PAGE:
While I have found some amazing and treasured friendships in AA, not every meeting or group has been that way… I want to feel uplifted and empowered after a meeting, not defeated, insecure, and doubtfully questioning myself. In that regard, here’s an important lesson I’ve learned: Take what I can, and let the rest slip away. And try not to be judgmental about it. Some people just do it differently and that doesn’t make theirs bad and mine good. It doesn’t make them wrong and me right…
Old playgrounds, old playmates. Early in my sobriety, I grappled with the idea that I would have to give up the places and people I loved––the latter being the greater sacrifice, naturally.
It was easier than I imagined to avoid my old haunts, and most of my friends were happy to meet for coffee instead of drinks or to take a walk after dinner instead of staying out ’til the wee hours.
Our List Post this month features a dozen wonderful quotes from New Thought and Recovery. Enjoy these words of wisdom from the likes of Ernest Homes, Bill W., Napoleon Hill, and other great teachers of Truth!
Life is about change. Sometimes the changes are obvious when you are in a support group or therapy. But these environments are like a hot house protecting delicate flowers. The real test is when you go out into the world. Can you practice what you have learned in when you go to work or socialize with your friends? Yes! Just remember it is a process and it takes time. You will … move forward if you keep working at it and are optimistic when things seem to be taking forever.
The Higher Power, Grand Overall Design, How It Works, Thinking Stuff, the Thing Itself… Whatever you want to call it, although I felt suddenly devoid of It these past few days, I realized It’s working perfectly as always. In the absence of feeling great and on top of the world – in fact in the glaring presence of feeling dreadful and lowdown, I know with certainty that I am still connected and I can trust the process. Even in my crankiness and panic.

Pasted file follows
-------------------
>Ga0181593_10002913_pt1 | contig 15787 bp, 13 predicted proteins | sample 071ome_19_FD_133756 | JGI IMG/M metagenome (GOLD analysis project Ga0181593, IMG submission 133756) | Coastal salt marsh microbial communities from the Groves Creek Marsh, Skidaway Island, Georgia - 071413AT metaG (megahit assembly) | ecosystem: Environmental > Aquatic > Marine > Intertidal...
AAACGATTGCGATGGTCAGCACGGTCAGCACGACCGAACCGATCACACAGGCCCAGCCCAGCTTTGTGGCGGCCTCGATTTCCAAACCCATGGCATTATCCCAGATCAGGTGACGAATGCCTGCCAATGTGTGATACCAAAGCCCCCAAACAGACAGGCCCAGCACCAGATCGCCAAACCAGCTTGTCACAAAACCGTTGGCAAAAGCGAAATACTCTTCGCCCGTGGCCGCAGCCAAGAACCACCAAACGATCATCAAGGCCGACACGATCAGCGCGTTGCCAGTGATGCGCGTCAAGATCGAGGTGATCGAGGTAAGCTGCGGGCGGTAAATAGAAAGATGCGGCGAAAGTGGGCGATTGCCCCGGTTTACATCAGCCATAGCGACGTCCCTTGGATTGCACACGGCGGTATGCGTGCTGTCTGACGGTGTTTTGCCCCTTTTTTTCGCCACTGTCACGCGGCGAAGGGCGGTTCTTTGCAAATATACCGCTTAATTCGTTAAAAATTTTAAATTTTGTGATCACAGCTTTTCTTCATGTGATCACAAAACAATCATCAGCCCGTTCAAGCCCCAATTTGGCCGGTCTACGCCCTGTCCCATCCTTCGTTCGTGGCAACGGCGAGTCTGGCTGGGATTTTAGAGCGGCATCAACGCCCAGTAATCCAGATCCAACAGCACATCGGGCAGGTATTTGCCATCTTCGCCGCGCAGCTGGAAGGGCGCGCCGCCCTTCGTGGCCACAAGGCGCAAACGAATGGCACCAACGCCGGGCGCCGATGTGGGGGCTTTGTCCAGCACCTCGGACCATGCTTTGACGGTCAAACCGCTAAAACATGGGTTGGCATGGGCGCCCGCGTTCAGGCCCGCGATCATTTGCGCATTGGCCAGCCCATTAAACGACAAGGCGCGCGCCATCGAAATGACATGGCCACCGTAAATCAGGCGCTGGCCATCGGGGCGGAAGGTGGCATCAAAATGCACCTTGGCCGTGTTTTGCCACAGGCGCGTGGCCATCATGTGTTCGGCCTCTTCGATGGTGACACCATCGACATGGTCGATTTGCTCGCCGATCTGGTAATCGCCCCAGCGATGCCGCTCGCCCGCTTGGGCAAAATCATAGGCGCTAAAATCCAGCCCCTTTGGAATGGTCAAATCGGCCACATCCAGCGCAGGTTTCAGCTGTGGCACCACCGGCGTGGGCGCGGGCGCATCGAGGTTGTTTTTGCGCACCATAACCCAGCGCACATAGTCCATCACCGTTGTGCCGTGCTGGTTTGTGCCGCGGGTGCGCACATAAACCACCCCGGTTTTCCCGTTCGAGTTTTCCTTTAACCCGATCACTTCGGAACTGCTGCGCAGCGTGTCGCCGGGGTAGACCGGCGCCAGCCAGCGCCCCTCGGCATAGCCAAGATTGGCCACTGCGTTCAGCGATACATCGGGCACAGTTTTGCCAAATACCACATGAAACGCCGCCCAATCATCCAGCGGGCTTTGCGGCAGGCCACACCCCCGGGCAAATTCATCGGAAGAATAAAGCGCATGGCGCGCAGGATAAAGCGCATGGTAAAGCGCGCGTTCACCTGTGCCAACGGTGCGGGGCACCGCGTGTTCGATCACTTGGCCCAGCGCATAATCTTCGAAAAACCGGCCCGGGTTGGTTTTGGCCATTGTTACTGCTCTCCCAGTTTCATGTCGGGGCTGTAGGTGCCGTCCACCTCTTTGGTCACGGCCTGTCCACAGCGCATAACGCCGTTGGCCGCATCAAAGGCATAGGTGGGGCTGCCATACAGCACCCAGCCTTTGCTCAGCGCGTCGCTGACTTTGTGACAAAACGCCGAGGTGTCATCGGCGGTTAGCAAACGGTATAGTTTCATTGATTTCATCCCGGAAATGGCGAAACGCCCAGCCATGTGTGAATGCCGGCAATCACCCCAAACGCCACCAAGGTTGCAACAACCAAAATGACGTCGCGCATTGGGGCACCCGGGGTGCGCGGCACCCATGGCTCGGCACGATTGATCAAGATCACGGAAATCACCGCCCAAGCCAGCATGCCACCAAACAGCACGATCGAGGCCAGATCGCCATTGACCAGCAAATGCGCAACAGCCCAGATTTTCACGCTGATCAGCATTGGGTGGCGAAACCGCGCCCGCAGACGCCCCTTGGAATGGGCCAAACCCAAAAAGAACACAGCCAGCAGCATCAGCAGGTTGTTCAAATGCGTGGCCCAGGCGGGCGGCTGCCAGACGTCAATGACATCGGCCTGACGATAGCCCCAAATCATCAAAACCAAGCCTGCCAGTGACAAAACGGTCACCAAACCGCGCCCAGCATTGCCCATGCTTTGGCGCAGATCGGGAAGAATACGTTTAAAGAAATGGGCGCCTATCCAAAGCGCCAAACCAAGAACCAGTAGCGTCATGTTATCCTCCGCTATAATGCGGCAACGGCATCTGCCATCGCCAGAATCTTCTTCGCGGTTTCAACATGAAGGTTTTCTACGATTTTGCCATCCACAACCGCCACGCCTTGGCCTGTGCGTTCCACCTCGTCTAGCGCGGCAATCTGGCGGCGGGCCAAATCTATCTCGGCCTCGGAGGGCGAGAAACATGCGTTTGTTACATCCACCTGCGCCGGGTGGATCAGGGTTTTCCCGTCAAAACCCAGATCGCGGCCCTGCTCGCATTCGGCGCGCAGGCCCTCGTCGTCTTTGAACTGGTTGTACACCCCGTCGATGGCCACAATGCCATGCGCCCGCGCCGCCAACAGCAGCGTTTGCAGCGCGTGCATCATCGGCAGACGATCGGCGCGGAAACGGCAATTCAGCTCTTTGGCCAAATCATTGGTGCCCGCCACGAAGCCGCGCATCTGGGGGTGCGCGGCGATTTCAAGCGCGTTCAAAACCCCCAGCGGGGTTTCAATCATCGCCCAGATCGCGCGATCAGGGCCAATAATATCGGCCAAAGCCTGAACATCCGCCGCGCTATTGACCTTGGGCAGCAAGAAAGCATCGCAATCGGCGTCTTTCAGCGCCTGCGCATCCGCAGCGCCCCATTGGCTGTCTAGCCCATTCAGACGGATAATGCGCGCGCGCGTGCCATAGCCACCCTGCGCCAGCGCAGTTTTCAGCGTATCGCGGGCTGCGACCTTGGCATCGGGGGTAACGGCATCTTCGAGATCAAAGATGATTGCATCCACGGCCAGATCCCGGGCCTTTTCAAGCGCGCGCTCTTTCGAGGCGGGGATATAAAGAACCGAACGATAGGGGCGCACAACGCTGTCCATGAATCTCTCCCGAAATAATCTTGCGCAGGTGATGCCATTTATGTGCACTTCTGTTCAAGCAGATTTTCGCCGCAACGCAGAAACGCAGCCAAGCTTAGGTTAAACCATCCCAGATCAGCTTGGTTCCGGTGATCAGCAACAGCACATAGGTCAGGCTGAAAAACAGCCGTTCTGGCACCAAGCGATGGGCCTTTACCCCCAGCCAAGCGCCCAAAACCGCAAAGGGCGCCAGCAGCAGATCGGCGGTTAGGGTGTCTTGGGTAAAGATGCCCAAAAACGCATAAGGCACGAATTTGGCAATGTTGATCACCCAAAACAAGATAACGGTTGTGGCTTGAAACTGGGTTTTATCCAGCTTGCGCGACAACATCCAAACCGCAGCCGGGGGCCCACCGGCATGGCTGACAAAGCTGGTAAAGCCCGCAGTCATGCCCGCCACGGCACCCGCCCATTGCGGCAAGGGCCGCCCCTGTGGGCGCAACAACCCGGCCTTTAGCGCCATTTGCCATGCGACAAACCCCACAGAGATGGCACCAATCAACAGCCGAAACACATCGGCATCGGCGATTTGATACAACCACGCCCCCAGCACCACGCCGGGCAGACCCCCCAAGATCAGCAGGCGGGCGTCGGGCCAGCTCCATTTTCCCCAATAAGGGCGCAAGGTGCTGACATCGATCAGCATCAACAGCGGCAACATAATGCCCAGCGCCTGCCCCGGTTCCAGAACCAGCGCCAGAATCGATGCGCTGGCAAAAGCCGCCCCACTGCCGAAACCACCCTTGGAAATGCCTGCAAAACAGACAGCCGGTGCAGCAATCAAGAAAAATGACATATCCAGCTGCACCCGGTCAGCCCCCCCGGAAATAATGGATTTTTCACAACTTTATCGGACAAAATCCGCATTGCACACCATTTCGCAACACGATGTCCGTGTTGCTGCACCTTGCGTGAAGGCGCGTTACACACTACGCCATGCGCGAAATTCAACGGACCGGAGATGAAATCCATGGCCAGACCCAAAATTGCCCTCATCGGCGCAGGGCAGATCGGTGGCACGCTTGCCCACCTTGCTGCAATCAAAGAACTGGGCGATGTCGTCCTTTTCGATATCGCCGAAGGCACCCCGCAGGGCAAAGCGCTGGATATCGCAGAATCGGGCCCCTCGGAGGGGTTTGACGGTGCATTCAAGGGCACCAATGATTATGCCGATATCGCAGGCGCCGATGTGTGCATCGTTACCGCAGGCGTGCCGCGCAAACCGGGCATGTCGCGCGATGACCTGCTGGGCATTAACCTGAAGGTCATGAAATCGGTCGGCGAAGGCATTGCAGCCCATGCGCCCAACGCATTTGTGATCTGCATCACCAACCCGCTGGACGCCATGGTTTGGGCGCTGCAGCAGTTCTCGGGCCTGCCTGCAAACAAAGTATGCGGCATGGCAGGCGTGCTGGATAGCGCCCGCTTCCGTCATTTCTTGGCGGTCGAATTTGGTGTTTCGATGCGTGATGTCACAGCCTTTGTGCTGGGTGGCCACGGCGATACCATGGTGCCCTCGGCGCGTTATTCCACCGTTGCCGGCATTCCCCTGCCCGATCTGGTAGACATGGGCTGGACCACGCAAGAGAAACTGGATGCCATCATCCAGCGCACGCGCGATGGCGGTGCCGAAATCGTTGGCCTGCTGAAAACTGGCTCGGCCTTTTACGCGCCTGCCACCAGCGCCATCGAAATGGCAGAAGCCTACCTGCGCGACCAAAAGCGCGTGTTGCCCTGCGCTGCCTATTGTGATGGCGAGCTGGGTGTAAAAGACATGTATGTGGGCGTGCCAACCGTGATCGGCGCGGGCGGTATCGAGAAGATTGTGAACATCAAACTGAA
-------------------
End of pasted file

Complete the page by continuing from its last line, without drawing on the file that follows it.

Who do you think you are? I heard that a lot growing up. Usually when I was “acting out” or living large in some way unbefitting to a little kid. I don’t recall it having the feeling tone of “I’ll tell you who you are: you are a magnificent being of light with unlimited possibilities!”
Drug addiction took me down a road where imagination didn’t exist anymore. I wasn’t capable of having dreams because every moment of my life consisted of doing whatever I had to do to get my next fix. I couldn’t function without drugs, but they were killing me. When I began my journey of recovery, I was introduced to four key spiritual principles to live by in order to let my imagination flow, achieve my dreams, and help others.
Spirituality can mean so many different things, but it’s essentially what keeps us grounded in our lives. Spirituality brings us balance, peace, joy and so much more, and it’s something that we all have to work towards each day. 12-Step programs emphasize spirituality because of how truly transformational it is on the heart. For many who have struggled with addiction, there is a void that needs to be filled – and while we try to use substances to fill that gap, they simply don’t work. Throughout recovery, however, we can actively strengthen our spiritual selves to fill the missing pieces in our lives.